IWD 2023: showcasing MCR women’s research at Hertford

Emma Ford

MCR President, Hertford College, NERC UKRI Environmental Research Scholar Sub-Department of Atmospheric, Oceanic & Planetary Physics. Department of Physics, University of Oxford

An image of Emma Ford wearing academic gown. Emma is current MCR President at Hertford College, NERC UKRI Environmental Research ScholarSub-Department of Atmospheric, Oceanic & Planetary Physics. Department of Physics, University of Oxford.

My name is Emma and at Hertford, you might know me from one of the many MCR events, but I am here today to tell you about my academic background and research. I have a BEng in Civil Engineering with a focus on water engineering. This involved the study of hydraulics and water quality and engineering design of the urban environment incorporating nature-based solutions. Nature-based solutions are man-made infrastructure which utilise natural processes to improve water quality and reduce flood impacts. For my undergraduate dissertation I studied the performance of lab-based sphagnum peat moss columns as nature-based solutions for treating wastewater and urban-runoff to improve environmental water quality. I specifically studied the removal performance for heavy metal and nutrients, which can be toxic to the environment and aquatic life.

I also completed a year in industry, working for a water company testing a variety of water quality treatment methods and working on a coastal flood defence scheme. My love for water science drove me to apply for the MSc in Water Science, Policy and Management at the University of Oxford, which I completed in 2021. For my MSc thesis, I tested a real urban environment nature-based solution system implemented on the land around Salmons Brook, a tributary of the Thames in London, which was heavily polluted. Over a series of ten-weeks, I collected samples at the inlet and outlet of reedbeds, constructed wetlands and other nature-based solutions in this area and then tested them in the lab for heavy metal and nutrient removal.

After completing my MSc, I now am a DPhil student on the NERC DTP Environmental Research course at the University of Oxford. This course involved an initial advanced training year, allowing me to take courses in atmospheric science, physics and coding. Whilst I am no longer studying water quality, I am still studying water, just in a different way. My DPhil research focuses on hydro-climate extremes, extreme events involving water, such as intense precipitation and storms which trigger flood events. I extract, manipulate and visualise earth observation data to understand extreme events and what triggers them. I am using python to carry out this work, and learning to code has definitely been a steep learning curve! If you want to talk about anything water-based, please do reach out to me!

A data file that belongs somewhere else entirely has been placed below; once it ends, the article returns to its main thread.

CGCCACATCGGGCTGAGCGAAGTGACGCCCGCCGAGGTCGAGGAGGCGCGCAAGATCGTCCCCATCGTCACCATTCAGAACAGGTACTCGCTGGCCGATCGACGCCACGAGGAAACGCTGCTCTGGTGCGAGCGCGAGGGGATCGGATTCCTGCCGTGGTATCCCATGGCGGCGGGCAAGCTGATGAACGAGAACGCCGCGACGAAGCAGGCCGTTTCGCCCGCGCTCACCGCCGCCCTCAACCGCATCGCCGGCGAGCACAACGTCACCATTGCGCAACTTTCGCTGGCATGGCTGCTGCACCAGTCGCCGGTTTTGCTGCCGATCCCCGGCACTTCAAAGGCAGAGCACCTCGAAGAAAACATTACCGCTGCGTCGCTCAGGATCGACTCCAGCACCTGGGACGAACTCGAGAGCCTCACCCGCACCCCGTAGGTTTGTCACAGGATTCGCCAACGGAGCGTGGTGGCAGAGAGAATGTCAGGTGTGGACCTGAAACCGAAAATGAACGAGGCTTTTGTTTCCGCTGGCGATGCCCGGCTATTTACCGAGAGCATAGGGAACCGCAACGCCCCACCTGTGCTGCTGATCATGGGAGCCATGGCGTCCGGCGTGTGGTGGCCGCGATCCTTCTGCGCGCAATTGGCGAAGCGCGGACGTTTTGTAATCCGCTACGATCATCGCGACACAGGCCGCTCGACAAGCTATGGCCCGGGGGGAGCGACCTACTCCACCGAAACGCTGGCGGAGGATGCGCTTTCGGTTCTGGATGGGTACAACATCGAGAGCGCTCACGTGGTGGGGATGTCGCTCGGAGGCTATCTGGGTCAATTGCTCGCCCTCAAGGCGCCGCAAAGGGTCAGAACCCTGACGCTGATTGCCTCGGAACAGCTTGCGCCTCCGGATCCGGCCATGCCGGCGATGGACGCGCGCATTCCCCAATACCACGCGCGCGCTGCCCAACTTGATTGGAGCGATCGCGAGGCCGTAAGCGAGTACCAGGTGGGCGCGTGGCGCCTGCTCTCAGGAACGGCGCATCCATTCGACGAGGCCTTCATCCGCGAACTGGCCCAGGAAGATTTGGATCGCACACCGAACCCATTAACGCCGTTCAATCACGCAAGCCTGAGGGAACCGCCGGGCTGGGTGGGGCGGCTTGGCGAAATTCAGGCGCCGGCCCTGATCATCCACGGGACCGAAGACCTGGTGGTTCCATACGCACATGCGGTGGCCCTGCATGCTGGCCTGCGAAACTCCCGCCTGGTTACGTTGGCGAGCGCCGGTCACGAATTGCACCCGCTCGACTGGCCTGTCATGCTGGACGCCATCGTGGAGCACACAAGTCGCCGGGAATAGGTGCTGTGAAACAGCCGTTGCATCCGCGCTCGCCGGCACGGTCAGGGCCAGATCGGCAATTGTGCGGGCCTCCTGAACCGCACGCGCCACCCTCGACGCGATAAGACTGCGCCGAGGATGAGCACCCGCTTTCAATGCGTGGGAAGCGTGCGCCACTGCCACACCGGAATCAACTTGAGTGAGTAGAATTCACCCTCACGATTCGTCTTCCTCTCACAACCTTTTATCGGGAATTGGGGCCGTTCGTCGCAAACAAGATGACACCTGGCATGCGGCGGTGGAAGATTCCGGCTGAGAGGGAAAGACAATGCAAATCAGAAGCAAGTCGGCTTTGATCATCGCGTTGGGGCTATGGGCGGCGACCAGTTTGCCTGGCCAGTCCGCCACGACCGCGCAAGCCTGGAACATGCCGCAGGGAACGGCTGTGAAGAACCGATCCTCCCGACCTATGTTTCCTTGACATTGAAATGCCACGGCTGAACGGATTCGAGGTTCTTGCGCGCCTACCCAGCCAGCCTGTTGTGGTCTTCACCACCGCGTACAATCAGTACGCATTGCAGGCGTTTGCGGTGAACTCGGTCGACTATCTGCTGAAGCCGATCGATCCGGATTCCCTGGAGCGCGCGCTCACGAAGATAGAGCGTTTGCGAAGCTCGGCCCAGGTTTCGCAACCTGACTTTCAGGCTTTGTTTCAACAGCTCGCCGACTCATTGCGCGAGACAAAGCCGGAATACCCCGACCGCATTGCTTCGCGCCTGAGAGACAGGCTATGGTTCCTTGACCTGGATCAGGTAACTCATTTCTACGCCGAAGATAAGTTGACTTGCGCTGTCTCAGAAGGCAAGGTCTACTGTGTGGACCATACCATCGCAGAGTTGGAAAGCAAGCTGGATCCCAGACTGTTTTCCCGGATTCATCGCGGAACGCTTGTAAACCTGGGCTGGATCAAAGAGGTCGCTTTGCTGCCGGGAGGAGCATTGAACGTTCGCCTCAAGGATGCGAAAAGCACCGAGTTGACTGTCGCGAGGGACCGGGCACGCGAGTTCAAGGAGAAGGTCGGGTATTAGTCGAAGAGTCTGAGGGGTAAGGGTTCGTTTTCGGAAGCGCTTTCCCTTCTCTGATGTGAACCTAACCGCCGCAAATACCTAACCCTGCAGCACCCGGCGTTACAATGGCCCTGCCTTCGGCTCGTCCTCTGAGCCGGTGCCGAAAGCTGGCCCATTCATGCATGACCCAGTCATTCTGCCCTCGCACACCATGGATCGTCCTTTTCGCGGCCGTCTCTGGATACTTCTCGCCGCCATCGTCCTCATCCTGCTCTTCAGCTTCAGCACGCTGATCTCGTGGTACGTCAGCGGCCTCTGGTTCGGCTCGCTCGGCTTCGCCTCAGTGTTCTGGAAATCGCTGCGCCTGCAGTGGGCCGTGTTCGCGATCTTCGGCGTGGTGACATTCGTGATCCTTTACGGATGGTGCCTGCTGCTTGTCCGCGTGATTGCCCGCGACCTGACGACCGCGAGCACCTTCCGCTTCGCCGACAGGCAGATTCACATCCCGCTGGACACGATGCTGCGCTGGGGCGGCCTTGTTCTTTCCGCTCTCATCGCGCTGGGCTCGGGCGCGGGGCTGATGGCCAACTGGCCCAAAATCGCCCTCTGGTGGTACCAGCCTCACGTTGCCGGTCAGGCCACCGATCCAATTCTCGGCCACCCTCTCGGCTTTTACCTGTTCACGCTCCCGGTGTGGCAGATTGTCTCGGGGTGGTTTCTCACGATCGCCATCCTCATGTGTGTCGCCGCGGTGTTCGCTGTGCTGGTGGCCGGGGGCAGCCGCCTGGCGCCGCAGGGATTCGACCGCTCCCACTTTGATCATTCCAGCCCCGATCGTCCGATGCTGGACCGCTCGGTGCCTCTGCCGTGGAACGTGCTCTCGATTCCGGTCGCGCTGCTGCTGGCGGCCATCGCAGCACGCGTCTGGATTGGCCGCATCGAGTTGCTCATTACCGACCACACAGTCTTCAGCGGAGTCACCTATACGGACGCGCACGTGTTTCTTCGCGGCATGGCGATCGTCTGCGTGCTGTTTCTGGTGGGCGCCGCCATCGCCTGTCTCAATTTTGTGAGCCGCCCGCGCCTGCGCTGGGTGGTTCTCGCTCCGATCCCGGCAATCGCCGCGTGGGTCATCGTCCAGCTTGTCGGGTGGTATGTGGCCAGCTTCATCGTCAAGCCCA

Lara Bampfield

Hertford College, MCR Social Secretary, DPhil in Assyriology, University of Oxford

Image of Lara Bampfield in academic gown, pictured on the Bridge of Sighs.

My academic work focuses on Old Babylonian (2000–1600 B.C.) and Kassite (1500–1300 B.C.) cylinder seals. Cylinder seals are cylinder-shaped craved pieces of rock or mineral, occasionally ivory, faience, or glass. The earliest examples with archaeological context came from Susa around 3500 B.C. and were primarily used to seal doors and jars as part of a process marking authority; the advent of writing expanded their uses and applications. This included serving as administrative tools and authentication mechanisms. They were impressed on clay tablets or other objects to verify the content or as a signature. I am investigating the textual and visual representation on cylinder seals and how the selection of these features and materials can inform us about the culture and society of the Mesopotamians during the Middle Bronze Age. OB and Kassite seals appear to represent two distinct classes of objects, which have been defined and catalogued by scholars based on a well-defined set of criteria. Recent archaeological and textual discoveries related to the so-called Sealand Dynasty, which occurred between the OB and Kassite periods, suggest that traditional notions of major political, social, and economic changes at this time may not be accurate; therefore, the investigation of the choices of image, text, colour, and material for cylinder seals in the two periods has the potential to shed light on this transitional period.  

Digital technologies provide museums with significant opportunities to learn more about their visitors, experiment with their collection data, and alter the public’s perception of museums. The cylinder seal, as a multifaceted artefact, is significant to numerous branches of Assyriology. Photographs, sketches, and plaster rollouts are examples of conventional techniques that can be used to document these objects. These methods are inadequate for depicting cylinder seals because they provide limited information about the material and shape of the seal. Therefore, my research will employ an innovative digital method that permits greater clarity of the seals than traditional documentation techniques. Importantly, digital approaches provide a rapid means of comparing seal designs and content, enabling the identification of complex relationships between image, text, material, and internal arrangement.